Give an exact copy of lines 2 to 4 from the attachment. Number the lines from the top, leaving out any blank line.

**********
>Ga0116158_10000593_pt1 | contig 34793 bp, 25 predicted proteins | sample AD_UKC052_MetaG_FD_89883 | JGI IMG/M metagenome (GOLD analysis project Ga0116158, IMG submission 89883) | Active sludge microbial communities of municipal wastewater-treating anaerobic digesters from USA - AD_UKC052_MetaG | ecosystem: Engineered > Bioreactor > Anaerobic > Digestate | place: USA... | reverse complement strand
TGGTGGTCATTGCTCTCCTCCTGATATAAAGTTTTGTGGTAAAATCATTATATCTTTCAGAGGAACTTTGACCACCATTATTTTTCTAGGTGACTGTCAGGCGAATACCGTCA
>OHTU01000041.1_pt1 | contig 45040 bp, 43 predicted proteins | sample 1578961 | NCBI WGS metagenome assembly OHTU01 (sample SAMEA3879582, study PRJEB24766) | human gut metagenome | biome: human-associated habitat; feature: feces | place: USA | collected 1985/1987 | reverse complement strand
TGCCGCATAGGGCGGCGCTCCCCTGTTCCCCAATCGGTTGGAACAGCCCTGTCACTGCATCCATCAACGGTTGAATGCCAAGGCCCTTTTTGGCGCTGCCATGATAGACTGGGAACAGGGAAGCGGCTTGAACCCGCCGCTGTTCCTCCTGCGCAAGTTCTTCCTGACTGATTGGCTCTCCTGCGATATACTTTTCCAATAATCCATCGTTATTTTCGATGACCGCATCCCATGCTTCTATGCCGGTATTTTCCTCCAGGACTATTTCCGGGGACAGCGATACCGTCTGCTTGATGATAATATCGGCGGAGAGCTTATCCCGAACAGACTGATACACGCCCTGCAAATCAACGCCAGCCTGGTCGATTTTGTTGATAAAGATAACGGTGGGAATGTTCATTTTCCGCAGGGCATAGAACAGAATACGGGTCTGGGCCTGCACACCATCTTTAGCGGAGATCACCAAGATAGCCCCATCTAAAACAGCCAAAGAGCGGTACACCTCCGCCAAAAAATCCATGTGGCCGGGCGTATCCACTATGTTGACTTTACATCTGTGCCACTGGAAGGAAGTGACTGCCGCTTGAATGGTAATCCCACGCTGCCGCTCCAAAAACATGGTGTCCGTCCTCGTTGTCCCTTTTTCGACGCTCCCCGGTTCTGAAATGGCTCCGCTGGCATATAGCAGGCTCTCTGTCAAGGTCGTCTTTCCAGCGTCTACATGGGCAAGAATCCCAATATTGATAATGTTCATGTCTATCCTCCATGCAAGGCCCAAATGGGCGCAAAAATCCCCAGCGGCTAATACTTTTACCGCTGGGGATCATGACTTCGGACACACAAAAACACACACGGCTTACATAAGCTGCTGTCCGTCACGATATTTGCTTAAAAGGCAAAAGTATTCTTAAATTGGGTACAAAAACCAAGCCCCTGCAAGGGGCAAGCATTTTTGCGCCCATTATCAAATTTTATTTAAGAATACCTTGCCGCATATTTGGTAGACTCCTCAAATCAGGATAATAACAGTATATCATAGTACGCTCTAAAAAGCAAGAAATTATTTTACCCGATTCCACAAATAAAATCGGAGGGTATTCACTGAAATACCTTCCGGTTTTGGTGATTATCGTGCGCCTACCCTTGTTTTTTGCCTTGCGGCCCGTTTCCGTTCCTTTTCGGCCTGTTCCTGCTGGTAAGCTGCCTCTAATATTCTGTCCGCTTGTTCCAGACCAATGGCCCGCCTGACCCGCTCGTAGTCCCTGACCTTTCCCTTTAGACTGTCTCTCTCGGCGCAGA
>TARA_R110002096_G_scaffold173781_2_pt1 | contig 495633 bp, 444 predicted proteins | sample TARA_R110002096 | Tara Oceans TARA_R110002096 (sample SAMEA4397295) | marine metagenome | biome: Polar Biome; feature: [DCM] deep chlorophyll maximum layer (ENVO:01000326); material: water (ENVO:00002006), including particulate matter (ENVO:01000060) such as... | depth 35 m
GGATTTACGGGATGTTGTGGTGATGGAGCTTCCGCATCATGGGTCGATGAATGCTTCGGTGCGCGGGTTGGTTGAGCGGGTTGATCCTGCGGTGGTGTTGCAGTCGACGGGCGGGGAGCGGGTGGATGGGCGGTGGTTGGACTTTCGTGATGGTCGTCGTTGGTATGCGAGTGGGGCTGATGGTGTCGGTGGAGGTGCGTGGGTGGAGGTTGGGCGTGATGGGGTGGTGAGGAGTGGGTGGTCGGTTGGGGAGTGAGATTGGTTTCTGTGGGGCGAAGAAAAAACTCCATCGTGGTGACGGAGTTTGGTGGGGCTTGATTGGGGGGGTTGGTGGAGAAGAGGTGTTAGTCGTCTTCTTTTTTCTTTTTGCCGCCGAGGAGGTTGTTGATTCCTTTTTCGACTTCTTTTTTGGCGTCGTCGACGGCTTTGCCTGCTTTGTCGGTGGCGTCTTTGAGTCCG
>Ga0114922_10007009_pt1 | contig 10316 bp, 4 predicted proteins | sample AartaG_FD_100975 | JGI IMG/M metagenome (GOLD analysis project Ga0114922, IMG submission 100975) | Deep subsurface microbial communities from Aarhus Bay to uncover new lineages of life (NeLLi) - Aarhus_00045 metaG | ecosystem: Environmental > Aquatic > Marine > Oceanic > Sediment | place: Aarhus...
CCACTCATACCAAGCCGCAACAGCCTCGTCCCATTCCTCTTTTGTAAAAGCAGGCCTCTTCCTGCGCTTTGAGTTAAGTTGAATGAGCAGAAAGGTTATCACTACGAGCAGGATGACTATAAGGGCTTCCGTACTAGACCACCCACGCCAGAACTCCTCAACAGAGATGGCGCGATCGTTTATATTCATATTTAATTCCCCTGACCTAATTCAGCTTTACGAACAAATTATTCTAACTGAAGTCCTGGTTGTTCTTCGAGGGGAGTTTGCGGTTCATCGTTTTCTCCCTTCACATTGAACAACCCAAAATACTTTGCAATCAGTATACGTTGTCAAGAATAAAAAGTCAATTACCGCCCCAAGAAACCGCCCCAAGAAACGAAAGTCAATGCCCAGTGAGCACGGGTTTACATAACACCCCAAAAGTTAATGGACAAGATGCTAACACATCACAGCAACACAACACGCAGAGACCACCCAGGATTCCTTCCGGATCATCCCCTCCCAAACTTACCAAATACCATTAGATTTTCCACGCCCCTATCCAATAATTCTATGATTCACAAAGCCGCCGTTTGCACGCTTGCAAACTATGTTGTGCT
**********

TGGTGGTCATTGCTCTCCTCCTGATATAAAGTTTTGTGGTAAAATCATTATATCTTTCAGAGGAACTTTGACCACCATTATTTTTCTAGGTGACTGTCAGGCGAATACCGTCA
>OHTU01000041.1_pt1 | contig 45040 bp, 43 predicted proteins | sample 1578961 | NCBI WGS metagenome assembly OHTU01 (sample SAMEA3879582, study PRJEB24766) | human gut metagenome | biome: human-associated habitat; feature: feces | place: USA | collected 1985/1987 | reverse complement strand
TGCCGCATAGGGCGGCGCTCCCCTGTTCCCCAATCGGTTGGAACAGCCCTGTCACTGCATCCATCAACGGTTGAATGCCAAGGCCCTTTTTGGCGCTGCCATGATAGACTGGGAACAGGGAAGCGGCTTGAACCCGCCGCTGTTCCTCCTGCGCAAGTTCTTCCTGACTGATTGGCTCTCCTGCGATATACTTTTCCAATAATCCATCGTTATTTTCGATGACCGCATCCCATGCTTCTATGCCGGTATTTTCCTCCAGGACTATTTCCGGGGACAGCGATACCGTCTGCTTGATGATAATATCGGCGGAGAGCTTATCCCGAACAGACTGATACACGCCCTGCAAATCAACGCCAGCCTGGTCGATTTTGTTGATAAAGATAACGGTGGGAATGTTCATTTTCCGCAGGGCATAGAACAGAATACGGGTCTGGGCCTGCACACCATCTTTAGCGGAGATCACCAAGATAGCCCCATCTAAAACAGCCAAAGAGCGGTACACCTCCGCCAAAAAATCCATGTGGCCGGGCGTATCCACTATGTTGACTTTACATCTGTGCCACTGGAAGGAAGTGACTGCCGCTTGAATGGTAATCCCACGCTGCCGCTCCAAAAACATGGTGTCCGTCCTCGTTGTCCCTTTTTCGACGCTCCCCGGTTCTGAAATGGCTCCGCTGGCATATAGCAGGCTCTCTGTCAAGGTCGTCTTTCCAGCGTCTACATGGGCAAGAATCCCAATATTGATAATGTTCATGTCTATCCTCCATGCAAGGCCCAAATGGGCGCAAAAATCCCCAGCGGCTAATACTTTTACCGCTGGGGATCATGACTTCGGACACACAAAAACACACACGGCTTACATAAGCTGCTGTCCGTCACGATATTTGCTTAAAAGGCAAAAGTATTCTTAAATTGGGTACAAAAACCAAGCCCCTGCAAGGGGCAAGCATTTTTGCGCCCATTATCAAATTTTATTTAAGAATACCTTGCCGCATATTTGGTAGACTCCTCAAATCAGGATAATAACAGTATATCATAGTACGCTCTAAAAAGCAAGAAATTATTTTACCCGATTCCACAAATAAAATCGGAGGGTATTCACTGAAATACCTTCCGGTTTTGGTGATTATCGTGCGCCTACCCTTGTTTTTTGCCTTGCGGCCCGTTTCCGTTCCTTTTCGGCCTGTTCCTGCTGGTAAGCTGCCTCTAATATTCTGTCCGCTTGTTCCAGACCAATGGCCCGCCTGACCCGCTCGTAGTCCCTGACCTTTCCCTTTAGACTGTCTCTCTCGGCGCAGA